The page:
It pretty much is a mental disorder, as it fucks with your brain almost constantly. It can interfere with your concentration and focus, rob you of confidence, and point out all of the flaws in your work while offering no means to correct or improve it. It behaves like a mental disorder, but it really isn’t. It just means that you, the artist, know your work can be better, and you want it to be better so it blows people away.
But since it behaves like a disorder, let’s treat it like one; instead of ignoring it or just throwing drugs at it (though they can help, and in this case, we’re talking about stuff like booze for the most part), let’s shine a light on it. Mental disorders are like obstacles in a darkened room: If you don’t turn on the lights, they’re going to trip you up and cause varying degrees of discomfort.
Hank Green pointed out recently that creation is terrifying. We are taking something out of the safety and security and privacy of our own imaginations and thrusting it bodily into the world. It has to stand on its own feet, and while you can cheer for it and support it from the wings, the work is the thing doing the singing and dancing. Some people will love it; some will hate it. Is this a reflection on you? No, not really. It’s a reflection on your work. There’s a difference, no matter what your head might be telling you.
But since our work is a part of us, born out of our imaginations and given life by our blood, sweat, and tears, that difference can seem negligible, maybe even non-existent. Instead of merely taking flight thanks to us, we can see ourselves as bound to the work, trying to fly along with it. We add our own expectations, hopes, fears, and doubts to it even as we tell it to take to the skies. In doing this, we bring both ourselves and the work down.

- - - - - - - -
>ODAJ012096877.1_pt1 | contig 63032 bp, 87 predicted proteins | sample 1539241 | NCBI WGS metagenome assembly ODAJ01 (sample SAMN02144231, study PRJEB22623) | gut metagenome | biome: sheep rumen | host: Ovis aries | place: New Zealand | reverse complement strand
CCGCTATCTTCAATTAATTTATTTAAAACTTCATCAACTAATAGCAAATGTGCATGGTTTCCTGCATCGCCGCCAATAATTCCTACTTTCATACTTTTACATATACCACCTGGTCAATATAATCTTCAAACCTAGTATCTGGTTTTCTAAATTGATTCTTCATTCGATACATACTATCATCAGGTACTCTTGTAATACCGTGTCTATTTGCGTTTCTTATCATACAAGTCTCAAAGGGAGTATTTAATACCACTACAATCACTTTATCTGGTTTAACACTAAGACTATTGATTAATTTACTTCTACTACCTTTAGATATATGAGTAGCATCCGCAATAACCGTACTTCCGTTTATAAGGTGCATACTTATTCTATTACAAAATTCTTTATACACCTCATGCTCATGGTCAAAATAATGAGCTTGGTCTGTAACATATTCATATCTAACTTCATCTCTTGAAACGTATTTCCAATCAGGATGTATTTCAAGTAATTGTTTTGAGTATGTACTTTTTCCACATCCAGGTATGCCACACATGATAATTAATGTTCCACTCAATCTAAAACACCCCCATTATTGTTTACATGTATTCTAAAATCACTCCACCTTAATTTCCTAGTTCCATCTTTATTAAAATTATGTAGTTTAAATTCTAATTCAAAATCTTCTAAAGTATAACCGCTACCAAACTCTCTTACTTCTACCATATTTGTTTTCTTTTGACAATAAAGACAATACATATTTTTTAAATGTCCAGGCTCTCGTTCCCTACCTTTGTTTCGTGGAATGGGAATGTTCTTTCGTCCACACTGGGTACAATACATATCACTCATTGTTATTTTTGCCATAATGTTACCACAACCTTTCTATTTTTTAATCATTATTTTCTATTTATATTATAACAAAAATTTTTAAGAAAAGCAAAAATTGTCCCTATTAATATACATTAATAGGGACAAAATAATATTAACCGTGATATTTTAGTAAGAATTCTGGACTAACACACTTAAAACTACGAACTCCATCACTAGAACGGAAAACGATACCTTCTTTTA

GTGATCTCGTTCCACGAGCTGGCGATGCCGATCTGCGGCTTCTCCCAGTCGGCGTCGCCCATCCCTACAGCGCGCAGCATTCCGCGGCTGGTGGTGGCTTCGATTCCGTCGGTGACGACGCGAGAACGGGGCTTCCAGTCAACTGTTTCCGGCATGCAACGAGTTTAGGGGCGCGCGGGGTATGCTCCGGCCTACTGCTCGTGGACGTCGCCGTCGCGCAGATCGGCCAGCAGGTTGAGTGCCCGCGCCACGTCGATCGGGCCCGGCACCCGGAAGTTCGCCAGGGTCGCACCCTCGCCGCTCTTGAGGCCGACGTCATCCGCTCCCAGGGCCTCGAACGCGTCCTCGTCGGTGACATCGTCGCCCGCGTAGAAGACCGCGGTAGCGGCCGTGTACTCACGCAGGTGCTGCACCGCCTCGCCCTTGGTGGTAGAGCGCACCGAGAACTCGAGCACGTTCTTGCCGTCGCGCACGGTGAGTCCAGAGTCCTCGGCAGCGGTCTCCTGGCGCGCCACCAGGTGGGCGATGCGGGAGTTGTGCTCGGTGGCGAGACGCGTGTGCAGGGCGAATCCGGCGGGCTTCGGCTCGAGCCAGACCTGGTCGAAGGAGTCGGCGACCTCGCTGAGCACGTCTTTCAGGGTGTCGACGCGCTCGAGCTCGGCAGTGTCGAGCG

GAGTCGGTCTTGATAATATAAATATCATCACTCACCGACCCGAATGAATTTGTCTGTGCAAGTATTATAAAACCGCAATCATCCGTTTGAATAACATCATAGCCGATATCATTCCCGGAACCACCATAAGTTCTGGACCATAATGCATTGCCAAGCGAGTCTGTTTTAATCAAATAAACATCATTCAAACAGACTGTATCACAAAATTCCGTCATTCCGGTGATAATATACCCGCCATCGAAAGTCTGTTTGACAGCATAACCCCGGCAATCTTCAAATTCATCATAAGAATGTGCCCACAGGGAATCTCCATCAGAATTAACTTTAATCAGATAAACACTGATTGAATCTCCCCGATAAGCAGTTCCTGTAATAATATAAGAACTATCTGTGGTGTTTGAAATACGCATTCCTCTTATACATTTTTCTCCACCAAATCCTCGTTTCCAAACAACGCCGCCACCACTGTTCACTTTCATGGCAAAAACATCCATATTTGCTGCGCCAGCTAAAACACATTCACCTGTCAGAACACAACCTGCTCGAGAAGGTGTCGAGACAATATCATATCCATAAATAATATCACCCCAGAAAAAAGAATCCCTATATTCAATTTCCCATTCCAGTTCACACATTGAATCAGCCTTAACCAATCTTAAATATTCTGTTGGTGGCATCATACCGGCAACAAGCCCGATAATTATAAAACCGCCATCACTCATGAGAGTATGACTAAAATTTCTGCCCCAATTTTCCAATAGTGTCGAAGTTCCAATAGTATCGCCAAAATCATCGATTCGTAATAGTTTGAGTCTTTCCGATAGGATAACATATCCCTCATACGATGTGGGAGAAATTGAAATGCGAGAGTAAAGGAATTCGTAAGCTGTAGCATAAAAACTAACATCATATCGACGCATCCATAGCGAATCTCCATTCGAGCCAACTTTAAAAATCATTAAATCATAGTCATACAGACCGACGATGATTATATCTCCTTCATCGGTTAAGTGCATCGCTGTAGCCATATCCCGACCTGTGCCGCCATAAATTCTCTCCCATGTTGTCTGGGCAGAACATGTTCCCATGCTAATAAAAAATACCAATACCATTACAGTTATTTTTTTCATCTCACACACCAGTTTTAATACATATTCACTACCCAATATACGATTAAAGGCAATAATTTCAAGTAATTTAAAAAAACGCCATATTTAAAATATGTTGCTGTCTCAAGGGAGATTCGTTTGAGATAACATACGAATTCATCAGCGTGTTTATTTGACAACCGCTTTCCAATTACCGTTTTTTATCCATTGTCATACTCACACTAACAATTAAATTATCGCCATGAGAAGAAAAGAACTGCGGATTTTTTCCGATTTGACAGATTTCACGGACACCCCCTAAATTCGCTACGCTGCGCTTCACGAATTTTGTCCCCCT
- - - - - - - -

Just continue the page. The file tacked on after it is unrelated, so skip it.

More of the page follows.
This is why I feel it’s important to keep in mind that we are not our works. Inasmuch as we are not our jobs, our furniture, our hobbies, or our khakis, we are not our works. While these things do contribute to our identities, they only truly define us if we allow them to. Just as our work has to stand on its own separate from us, we have to stand on our own separate from our work. You may paint breathtaking landscapes or reduce people to tears with your prose, but will that really be worth it if you’re insufferable to be around?
If you can accept that you are not your work, and that your work is separate from you and should be viewed differently from you, the fact that your work is ‘never good enough’ should become less crippling.
Here’s the other big thing that will pants this notion like crazy: your work is good enough.
Now, I don’t mean that first drafts and initial sketches are necessarily good enough for public consumption. I know for a fact most of my first drafts are shit. What I mean is, your work is good enough that you want to make it in the first place.
If you can get past the initial idea stage to the point that you’re creating a work of art, it’s good enough in that regard. It’s good enough if you keep working on it no matter how hectic the dayjob gets, how much you hate your boss, how many errands you have to run, and how many of your kids or pets get sick on the carpet. It’s good enough if you want to improve it. It’s good enough if you’re eager to show it off to other people even as you’re biting your nails in abject terror over their reactions.
Paradoxical, isn’t it? Your work is good enough if it’s never good enough.
If we can be mindful of the facts that our work is not a reflection of ourselves, and that it’s good enough for us to keep working on and futzing over, we can overcome the doubt that undercuts and cripples us. I say “we” because I suffer from this, too. Mindfulness of this nature is, in essence, a lot like writing and other forms of art: it takes dedication, practice, and work. And we’re not always going to get it right. Ever stub your toe on something in a brightly-lit room? It’s kind of like that. But at least the light is on and you can see what happened; you can avoid doing the same in the future if you’re aware of it.
It doesn’t really matter if you mess up; what matters is, keep trying until you don’t.